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Population health is a term that reflects the health of patients across continuums of care with a goal of improving health outcomes. Its definition reflects the users’ relationship to that continuum: public health, advocacy and policy, research, or clinical care delivery. Public health has traditionally been focused on the safety and health of families and communities by preventing and treating diseases and injuries where children and their families live, learn, work, and play. Population health differs from public health in two main ways. First, it is dictated less by governmental health departments, and second, it is more inclusive of the healthcare delivery system. The focus of population health may span geography (eg, a region), a condition (eg, children with a chronic condition such as asthma), a payer (eg, patients in an accountable care organization or within a health plan), or any characteristic that would link accountability for outcomes for that group of patients. This gives rise to the concept of population management, where a common condition or other linking element may drive the practitioner to create and implement prevention or care strategies and promote health for groups of patients.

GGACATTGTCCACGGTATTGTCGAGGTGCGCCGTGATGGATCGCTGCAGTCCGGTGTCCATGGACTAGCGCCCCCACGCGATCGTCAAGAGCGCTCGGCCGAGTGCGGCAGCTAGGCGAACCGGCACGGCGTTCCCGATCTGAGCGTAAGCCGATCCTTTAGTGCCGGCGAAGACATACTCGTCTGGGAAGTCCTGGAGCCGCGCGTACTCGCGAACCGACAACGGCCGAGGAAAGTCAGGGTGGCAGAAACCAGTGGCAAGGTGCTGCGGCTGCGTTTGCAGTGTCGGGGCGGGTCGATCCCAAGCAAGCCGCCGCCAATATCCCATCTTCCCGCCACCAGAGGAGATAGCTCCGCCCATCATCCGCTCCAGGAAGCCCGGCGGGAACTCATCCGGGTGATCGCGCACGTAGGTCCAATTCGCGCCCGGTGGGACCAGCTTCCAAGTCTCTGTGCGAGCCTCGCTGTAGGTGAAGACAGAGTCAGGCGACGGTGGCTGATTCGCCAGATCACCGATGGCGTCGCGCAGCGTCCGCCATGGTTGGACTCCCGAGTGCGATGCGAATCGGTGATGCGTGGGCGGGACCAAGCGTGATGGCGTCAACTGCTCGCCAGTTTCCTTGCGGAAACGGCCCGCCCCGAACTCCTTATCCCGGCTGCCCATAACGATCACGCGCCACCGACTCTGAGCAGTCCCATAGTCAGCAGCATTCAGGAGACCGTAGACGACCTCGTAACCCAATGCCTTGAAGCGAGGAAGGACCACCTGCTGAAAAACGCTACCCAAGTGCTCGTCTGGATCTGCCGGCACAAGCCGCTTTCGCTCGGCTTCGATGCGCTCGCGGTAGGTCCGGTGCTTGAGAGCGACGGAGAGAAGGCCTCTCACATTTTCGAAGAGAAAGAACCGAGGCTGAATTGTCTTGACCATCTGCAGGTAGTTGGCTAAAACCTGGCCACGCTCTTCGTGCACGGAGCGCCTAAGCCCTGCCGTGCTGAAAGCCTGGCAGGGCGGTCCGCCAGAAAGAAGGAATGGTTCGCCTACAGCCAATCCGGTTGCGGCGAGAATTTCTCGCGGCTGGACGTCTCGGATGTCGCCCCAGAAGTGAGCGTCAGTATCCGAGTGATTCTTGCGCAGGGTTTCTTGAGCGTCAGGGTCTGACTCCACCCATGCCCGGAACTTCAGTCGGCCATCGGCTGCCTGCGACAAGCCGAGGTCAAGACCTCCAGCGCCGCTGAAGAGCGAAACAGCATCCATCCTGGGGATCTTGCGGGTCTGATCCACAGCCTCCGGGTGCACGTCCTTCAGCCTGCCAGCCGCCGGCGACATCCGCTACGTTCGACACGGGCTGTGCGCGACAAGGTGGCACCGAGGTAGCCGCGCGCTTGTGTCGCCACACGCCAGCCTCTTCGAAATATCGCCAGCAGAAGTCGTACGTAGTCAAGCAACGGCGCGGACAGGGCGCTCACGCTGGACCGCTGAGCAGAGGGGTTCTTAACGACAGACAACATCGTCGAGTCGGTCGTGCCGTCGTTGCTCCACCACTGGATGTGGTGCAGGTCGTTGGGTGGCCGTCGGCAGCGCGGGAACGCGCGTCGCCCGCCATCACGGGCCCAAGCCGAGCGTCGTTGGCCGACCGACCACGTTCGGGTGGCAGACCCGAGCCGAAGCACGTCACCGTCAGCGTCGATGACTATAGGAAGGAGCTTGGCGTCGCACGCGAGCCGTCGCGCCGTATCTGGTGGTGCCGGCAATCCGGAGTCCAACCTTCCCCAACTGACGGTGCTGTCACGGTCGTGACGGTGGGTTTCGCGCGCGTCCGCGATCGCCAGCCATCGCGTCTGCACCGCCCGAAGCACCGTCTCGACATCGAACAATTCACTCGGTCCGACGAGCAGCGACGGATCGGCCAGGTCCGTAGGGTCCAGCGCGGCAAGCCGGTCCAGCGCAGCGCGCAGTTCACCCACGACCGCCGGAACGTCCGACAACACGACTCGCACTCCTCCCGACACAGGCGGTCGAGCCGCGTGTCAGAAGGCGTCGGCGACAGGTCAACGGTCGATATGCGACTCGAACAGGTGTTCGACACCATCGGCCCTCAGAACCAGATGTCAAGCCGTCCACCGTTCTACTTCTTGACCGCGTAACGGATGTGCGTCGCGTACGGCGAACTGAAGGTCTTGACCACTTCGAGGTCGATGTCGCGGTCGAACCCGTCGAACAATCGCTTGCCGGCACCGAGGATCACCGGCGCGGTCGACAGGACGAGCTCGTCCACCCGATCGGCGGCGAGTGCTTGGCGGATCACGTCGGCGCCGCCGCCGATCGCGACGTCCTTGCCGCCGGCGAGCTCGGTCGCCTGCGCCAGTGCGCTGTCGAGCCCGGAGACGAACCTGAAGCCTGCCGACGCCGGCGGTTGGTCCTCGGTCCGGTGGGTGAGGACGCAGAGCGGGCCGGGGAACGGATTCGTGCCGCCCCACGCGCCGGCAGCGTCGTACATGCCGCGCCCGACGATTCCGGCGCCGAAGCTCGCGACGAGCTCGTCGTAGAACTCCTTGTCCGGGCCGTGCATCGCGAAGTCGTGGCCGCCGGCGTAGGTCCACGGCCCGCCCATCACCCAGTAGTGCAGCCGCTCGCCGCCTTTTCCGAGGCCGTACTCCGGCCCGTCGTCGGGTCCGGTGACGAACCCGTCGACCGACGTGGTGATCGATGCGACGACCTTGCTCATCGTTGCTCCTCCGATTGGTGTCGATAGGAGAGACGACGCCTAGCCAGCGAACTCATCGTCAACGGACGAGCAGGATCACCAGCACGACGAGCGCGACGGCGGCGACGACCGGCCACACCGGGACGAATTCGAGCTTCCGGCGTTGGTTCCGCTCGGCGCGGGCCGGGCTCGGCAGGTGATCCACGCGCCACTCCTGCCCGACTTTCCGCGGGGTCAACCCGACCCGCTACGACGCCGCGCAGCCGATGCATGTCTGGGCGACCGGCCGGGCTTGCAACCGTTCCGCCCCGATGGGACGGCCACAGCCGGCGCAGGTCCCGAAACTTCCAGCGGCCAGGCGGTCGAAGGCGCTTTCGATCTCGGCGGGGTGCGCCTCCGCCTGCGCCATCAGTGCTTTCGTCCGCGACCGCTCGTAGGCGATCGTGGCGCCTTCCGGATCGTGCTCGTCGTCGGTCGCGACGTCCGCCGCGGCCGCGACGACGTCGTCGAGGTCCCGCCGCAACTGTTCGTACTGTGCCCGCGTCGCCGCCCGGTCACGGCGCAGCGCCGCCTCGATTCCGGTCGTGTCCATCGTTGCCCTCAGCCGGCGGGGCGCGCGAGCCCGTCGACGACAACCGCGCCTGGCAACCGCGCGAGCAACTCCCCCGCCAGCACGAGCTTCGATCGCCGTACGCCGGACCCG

Population health is defined as the art and science of preventing disease, prolonging life, and promoting health through recognized efforts and informed choices of society, organizations, public and private communities, and individuals. It encompasses a number of critical components for ensuring improved outcomes of care. Most importantly, it expands the reach (and the obligation) of the clinician from bedside care alone to a goal of ensuring the health of the patient, including helping the patient and family overcome barriers to access and coordinating care. Clinicians must also identify and mitigate the effects of social determinants of health and engage the patient and family in their own health management and disease and injury prevention. Social determinants may include education, economic stability, social and community context, and neighborhood and physical environments. The concepts of prevention and health promotion are not foreign to the pediatrician; however, population health introduces a great challenge for the provider to engage a great number of factors that influence health outcomes but are not within the locus of control of the clinician unless actively attempting to work in concert with other aspects of the healthcare system. Childhood obesity, asthma, and dental caries are not only prevalent in the US child population, but they have a reciprocal interaction with family dysfunction and school stress, necessitating that a provider address these social determinants in order to achieve improved outcomes of care. The Institute for Healthcare Improvement has described a composite model that best explains the interventions necessary to improve outcomes and thus quality of life. Prevention and health promotion include upstream factors in the patient and families’ environment (eg, physical or socioeconomic factors) that are further influenced by individual factors (eg, behavioral, spiritual, genetic factors). The practitioner must consider a broader array of determinants of health than is typical ...

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